A Selenium Compound May Treat Bipolar Disorder

Discussion in 'Scientific Studies' started by haidut, Dec 22, 2015.

  1. haidut

    haidut Member

    Mar 18, 2013
    USA / Europe
    Back in the 1960s and 1970s there was a great interest in using selenium as a treatment for a number of inflammatory conditions, as well as damage caused by stroke and heart attacks. However, that enthusiasm was quickly dampened when the studies discovered that using high doses of selenium had significant toxicity in humans. So, as an attempt to mitigate those toxicities pharma industry developed ebselen - an organoselenium compound that contains selenium but does not release it in the blood and as such was free of toxicity of regular selenium salts like the widely used sodium selenite. Ebselen was studied for a while but then interest in it waned (probably because the cheaply available selenium had similar/same effects) and it was assigned to the category of scrap drugs. This recent study may revive interest in ebselen (and selenium in general) since it found that low doses of the compound cured bipolar disorder in humans. While the study claims that the mechanism of action is the ability of ebselen to mimic lithium (a known treatment for bipolar disorder) I think other plausible mechanisms include the powerful inhibitory activity of ebselen (and selenium) on the enzymes LOX and COX. I recently posted a study on using LOX inhibition to reverse brain aging (see here: viewtopic.php?f=155&t=8269). The same LOX and COX inhibiting effects of selenium may explain its anti-cancer potential as well (see here: viewtopic.php?f=75&t=8860).

    http://www.nature.com/npp/journal/vaop/ ... 5343a.html
    http://www.psypost.org/2015/12/human-tr ... rder-39780

    "...A drug destined for the scrap heap has been rescued by Oxford scientists, who may have found it a new role in treating bipolar disorder. A team from Oxford University, led by Dr Grant Churchill and Dr Sridhar Vasudevan of the Department of Pharmacology, in collaboration with Professor Phil Cowen of the Department of Psychiatry, used a database of ‘failed’ drugs, found to be safe but ineffective for their proposed use, to identify ebselen as a possible alternative to lithium, the main treatment for people who are bipolar. Ebselen was under development as a treatment for stroke, but was abandoned by its manufacturer in the final phase of clinical trials. However, those trials proved that the drug was safe for use in humans. Initial tests of ebselen as a treatment for bipolar disorder were carried out in mice. That research, reported in early 2014, found that results were promising, so the researchers were able to use the existing safety information to fast track an initial trial of ebselen in people."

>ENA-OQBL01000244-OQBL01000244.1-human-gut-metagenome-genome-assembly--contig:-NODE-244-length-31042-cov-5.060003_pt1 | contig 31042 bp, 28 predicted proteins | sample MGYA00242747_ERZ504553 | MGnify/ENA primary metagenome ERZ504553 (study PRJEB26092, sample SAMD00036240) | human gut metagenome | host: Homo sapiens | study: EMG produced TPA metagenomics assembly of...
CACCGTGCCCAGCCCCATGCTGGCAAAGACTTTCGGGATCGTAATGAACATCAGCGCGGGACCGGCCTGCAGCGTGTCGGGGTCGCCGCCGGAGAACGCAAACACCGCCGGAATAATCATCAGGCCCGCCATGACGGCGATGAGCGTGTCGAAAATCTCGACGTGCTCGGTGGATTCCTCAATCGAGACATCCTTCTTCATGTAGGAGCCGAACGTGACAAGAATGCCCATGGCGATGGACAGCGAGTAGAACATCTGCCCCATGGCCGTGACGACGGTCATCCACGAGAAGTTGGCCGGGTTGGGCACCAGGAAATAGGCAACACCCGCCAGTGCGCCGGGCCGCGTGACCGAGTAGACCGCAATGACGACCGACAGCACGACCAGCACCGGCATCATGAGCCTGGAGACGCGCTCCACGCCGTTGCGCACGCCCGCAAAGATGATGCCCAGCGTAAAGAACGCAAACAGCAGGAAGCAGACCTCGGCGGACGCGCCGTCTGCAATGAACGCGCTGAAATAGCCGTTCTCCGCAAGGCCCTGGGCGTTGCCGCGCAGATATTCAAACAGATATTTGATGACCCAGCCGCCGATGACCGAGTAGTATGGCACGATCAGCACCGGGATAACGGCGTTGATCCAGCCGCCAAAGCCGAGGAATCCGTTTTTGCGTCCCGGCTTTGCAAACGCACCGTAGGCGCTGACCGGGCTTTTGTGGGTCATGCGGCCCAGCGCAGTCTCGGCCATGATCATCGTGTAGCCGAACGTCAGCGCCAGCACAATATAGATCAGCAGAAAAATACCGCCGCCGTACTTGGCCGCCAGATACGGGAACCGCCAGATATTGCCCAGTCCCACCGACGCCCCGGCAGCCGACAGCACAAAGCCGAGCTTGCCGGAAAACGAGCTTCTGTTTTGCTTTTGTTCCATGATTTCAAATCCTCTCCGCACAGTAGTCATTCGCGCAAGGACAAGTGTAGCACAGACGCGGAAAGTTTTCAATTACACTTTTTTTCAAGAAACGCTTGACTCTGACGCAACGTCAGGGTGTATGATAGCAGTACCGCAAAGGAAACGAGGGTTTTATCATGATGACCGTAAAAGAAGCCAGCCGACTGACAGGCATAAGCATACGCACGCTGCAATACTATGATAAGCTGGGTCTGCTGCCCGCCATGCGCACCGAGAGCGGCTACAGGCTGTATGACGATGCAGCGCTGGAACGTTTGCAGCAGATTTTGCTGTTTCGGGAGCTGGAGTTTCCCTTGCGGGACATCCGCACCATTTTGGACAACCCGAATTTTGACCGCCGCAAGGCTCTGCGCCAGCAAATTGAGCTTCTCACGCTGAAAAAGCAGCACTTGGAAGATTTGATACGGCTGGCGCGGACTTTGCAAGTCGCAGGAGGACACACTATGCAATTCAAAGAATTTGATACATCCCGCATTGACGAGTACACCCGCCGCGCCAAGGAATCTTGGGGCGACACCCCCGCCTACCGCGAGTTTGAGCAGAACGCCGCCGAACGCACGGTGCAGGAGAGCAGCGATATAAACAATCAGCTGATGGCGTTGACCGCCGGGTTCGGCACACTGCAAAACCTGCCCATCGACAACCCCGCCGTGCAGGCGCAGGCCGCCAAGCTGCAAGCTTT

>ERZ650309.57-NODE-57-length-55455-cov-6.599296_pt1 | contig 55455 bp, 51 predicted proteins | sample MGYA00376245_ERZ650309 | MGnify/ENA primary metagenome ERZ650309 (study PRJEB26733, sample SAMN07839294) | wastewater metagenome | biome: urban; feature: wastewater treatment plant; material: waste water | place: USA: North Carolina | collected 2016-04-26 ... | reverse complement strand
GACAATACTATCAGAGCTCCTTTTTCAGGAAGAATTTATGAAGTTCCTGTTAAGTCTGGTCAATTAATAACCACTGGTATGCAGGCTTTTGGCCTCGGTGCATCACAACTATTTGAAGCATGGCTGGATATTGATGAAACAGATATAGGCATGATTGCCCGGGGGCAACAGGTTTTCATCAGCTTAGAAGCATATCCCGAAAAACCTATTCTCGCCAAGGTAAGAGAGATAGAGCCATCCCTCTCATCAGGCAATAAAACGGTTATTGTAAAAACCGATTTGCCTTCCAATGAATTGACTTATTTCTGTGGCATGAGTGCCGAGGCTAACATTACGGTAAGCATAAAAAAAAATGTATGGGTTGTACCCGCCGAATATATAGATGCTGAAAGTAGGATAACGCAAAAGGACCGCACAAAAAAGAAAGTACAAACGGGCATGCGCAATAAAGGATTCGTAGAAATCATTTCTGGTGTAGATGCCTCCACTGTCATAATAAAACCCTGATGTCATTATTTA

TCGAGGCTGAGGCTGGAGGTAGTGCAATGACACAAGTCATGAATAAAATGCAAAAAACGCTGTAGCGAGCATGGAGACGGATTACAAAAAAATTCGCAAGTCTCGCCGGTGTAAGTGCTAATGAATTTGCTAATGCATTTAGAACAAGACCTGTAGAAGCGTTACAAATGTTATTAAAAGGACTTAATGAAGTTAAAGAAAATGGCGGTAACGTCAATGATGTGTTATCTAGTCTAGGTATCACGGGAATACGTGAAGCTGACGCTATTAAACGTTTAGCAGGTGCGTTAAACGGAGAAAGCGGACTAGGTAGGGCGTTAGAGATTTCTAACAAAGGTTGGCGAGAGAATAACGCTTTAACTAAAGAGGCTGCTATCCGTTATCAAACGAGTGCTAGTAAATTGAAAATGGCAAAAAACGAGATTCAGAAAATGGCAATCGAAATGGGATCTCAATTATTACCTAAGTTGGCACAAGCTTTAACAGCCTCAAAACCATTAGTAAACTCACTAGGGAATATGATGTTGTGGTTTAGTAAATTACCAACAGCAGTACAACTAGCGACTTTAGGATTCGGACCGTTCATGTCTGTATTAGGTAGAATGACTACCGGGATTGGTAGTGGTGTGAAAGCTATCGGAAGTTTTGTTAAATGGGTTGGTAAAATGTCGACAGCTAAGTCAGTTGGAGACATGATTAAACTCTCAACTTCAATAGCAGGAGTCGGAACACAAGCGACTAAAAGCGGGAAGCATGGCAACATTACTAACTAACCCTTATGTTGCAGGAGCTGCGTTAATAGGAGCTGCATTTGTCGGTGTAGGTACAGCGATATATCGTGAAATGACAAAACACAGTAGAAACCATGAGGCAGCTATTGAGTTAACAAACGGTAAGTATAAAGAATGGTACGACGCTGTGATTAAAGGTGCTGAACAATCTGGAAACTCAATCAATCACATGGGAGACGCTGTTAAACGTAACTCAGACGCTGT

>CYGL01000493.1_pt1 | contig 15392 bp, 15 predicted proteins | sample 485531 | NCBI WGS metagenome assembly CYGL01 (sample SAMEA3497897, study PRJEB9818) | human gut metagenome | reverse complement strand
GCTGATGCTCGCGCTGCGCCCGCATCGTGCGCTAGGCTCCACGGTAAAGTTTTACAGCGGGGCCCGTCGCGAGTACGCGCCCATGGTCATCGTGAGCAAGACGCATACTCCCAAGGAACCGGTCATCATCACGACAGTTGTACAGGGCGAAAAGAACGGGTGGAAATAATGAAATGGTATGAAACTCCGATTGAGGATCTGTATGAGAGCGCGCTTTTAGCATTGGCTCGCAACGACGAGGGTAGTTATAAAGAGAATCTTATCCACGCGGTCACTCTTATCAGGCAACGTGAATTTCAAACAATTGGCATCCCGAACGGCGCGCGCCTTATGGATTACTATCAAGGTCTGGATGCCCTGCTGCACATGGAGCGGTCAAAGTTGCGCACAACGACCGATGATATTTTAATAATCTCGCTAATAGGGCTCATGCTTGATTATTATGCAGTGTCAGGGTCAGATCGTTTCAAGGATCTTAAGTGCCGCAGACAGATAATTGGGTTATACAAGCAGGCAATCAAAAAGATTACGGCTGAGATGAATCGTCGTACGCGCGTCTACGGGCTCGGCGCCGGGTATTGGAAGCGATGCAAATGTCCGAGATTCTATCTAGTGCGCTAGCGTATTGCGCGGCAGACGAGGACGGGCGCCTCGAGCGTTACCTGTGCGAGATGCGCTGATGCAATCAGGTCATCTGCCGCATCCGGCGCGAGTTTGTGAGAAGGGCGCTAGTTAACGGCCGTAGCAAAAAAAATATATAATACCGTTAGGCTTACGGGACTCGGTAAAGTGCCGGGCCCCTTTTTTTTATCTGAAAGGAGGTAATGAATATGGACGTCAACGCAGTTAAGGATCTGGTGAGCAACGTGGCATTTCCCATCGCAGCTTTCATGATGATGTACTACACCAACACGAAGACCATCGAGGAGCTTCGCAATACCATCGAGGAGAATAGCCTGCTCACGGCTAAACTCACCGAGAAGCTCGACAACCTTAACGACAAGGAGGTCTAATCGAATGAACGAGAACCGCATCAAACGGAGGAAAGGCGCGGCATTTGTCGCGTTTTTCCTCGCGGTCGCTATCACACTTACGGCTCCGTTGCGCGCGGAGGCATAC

"...In a small trial, healthy adult volunteers were given a course of ebselen. They carried out a number of tests of brain function, provided blood samples and also went through an MRI scan . The results showed that ebselen had similar effects on the brain to lithium. The next stage will be a full clinical trial to test the effectiveness of ebselen as a treatment. The researchers have obtained funding from the Stanley Medical Research Institute in the United States to conduct a ‘proof of concept’ study for ebselen in patients with bipolar disorder. It is hoped that the study will start in later in 2016."
  2. raysputin

    raysputin Member

    Oct 22, 2016
    Amazing. Thank you